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Week 2

February 10, 2023

Week 2

Let’s look at the word made simple for this week.

Topic: Spiritual Disciplines for New Life



Colossae. In Phrygia, in the western part of the Lycus River Valley, Colossae (sometimes written "Colosse") was a thriving city. It was well recognized for manufacturing wool that had been dyed colossus, a purple color produced from the cyclamen flower. Jews and Gentiles routinely got married to each other. Many Greeks continued to follow their ancient, pagan religions, despite the fact that there was a large Jewish community and the Christians were thriving like their brothers and sisters in neighboring Laodicea.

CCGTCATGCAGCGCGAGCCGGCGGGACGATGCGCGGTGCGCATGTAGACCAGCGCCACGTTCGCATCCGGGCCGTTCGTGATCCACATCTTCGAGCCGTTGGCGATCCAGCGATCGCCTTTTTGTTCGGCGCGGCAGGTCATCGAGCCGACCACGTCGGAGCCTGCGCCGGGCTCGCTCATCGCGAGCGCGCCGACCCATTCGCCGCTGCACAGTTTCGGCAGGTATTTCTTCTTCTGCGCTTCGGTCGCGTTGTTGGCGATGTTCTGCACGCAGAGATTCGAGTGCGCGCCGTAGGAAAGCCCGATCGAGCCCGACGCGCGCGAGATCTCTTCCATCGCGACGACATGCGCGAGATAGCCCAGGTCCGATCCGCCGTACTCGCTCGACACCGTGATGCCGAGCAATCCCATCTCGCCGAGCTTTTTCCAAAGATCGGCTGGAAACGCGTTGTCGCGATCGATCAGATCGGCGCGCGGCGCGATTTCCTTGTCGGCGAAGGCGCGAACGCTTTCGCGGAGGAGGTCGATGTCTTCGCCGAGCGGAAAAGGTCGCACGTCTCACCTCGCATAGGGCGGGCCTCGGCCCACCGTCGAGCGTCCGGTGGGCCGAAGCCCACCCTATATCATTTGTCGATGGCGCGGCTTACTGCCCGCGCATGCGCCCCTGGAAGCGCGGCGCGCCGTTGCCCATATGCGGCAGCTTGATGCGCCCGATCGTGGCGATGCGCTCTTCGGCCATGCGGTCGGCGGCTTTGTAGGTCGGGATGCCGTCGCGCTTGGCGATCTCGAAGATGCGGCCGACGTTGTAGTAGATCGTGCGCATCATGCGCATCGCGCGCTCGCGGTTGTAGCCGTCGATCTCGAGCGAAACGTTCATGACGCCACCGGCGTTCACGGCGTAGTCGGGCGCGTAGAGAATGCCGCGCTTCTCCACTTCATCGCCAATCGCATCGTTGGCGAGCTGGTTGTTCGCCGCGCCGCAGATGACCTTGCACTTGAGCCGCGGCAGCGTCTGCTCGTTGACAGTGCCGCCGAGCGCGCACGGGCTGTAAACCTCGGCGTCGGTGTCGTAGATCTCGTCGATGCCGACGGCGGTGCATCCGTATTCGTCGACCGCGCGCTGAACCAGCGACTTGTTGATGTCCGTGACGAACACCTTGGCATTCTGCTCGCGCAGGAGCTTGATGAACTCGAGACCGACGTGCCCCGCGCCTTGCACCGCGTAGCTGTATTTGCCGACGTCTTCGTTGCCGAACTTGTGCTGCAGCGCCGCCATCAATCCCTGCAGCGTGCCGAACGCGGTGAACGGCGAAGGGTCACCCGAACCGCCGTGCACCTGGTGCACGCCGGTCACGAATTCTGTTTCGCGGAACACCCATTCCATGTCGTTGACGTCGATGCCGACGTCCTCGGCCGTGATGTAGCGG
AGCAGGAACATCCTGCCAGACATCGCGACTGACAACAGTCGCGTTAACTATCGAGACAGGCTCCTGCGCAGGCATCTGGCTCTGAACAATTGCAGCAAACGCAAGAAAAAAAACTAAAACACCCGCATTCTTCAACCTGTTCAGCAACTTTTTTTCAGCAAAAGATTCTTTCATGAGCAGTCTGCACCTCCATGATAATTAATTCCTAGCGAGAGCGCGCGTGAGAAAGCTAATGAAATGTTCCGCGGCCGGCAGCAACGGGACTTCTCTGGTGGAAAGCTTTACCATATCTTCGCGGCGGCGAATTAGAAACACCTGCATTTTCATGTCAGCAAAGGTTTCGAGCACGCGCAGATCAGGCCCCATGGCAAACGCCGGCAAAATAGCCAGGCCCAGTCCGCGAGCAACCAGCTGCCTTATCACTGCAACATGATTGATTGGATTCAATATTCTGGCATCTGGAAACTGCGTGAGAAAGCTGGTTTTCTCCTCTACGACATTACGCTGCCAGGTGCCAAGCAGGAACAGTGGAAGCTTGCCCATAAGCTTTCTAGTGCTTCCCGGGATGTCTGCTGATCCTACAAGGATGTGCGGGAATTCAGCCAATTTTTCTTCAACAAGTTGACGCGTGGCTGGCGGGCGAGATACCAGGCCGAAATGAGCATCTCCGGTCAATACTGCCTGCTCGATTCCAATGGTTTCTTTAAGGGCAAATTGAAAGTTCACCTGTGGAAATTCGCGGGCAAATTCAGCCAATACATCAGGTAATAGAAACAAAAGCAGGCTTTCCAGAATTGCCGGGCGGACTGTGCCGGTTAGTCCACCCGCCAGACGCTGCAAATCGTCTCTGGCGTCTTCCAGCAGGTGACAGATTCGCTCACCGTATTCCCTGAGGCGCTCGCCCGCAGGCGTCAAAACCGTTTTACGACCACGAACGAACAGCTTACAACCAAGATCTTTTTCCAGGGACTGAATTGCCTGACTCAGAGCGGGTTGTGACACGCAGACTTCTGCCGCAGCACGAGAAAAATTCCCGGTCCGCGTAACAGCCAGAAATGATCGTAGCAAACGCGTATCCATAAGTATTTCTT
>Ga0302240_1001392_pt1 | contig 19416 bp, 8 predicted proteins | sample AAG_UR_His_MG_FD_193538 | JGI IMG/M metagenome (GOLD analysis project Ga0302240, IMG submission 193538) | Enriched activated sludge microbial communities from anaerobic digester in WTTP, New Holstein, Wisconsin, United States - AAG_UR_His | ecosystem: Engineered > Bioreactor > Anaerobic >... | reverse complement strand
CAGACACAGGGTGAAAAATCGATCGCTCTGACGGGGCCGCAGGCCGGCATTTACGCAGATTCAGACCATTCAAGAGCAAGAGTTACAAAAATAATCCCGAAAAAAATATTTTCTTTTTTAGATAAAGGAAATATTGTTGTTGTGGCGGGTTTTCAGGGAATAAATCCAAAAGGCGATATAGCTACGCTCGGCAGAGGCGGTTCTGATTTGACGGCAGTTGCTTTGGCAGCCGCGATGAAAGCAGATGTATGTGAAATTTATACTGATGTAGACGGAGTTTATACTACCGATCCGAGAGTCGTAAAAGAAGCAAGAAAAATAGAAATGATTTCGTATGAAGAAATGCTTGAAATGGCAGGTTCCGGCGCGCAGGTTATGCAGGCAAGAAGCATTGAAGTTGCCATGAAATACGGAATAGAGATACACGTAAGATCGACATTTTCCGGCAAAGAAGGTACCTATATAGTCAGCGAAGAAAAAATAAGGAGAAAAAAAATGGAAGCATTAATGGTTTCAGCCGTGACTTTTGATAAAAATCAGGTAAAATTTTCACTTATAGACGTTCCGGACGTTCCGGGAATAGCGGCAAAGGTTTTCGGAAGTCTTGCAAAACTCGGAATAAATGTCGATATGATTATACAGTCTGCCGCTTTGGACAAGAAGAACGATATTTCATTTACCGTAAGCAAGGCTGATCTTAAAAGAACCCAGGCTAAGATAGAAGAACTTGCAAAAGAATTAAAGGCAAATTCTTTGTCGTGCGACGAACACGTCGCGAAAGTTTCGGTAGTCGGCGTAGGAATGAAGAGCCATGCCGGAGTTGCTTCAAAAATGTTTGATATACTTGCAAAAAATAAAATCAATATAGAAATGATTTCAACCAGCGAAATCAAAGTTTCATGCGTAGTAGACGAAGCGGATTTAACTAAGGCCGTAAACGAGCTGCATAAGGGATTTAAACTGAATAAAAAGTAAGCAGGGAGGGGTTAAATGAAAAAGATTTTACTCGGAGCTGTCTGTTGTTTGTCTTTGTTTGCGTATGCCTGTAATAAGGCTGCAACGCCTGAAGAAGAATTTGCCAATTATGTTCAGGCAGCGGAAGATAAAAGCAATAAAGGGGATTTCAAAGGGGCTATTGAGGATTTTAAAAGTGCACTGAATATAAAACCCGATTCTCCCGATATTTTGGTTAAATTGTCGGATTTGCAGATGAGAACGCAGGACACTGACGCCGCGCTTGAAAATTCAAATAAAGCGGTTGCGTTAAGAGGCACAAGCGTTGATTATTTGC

It is assumed that Paul had never visited Colossae before writing to the Colossians based on Colossians 2:1 ("I want you to know how hard I am contending for you and for those at Laodicea and for all who have not met me personally," NIV). Paul wrote his letter to the Colossians while he was still imprisoned in Rome (A.D. 61). The Colossian church was founded by Archippus, Philemon, and Epaphras, three prominent Christians in Colossae. They requested the aid of Paul to confront the heresy in the city. The Gnostics denied Christ's personhood because they disagreed with the concept of the Incarnation, the act in which He assumed human flesh. Additionally, they denied Christ's supremacy and His place in creation (Padfield, “The Church at Colosse in Asia Minor”). They valued human logic and philosophy (Colossians 2:8). Paul made an effort to overcome this by elaborating on salvation, establishing Christ's identity, starting a polemic against the Gnostic theory, and providing useful ways to put our trust in Christ's death and resurrection into practice.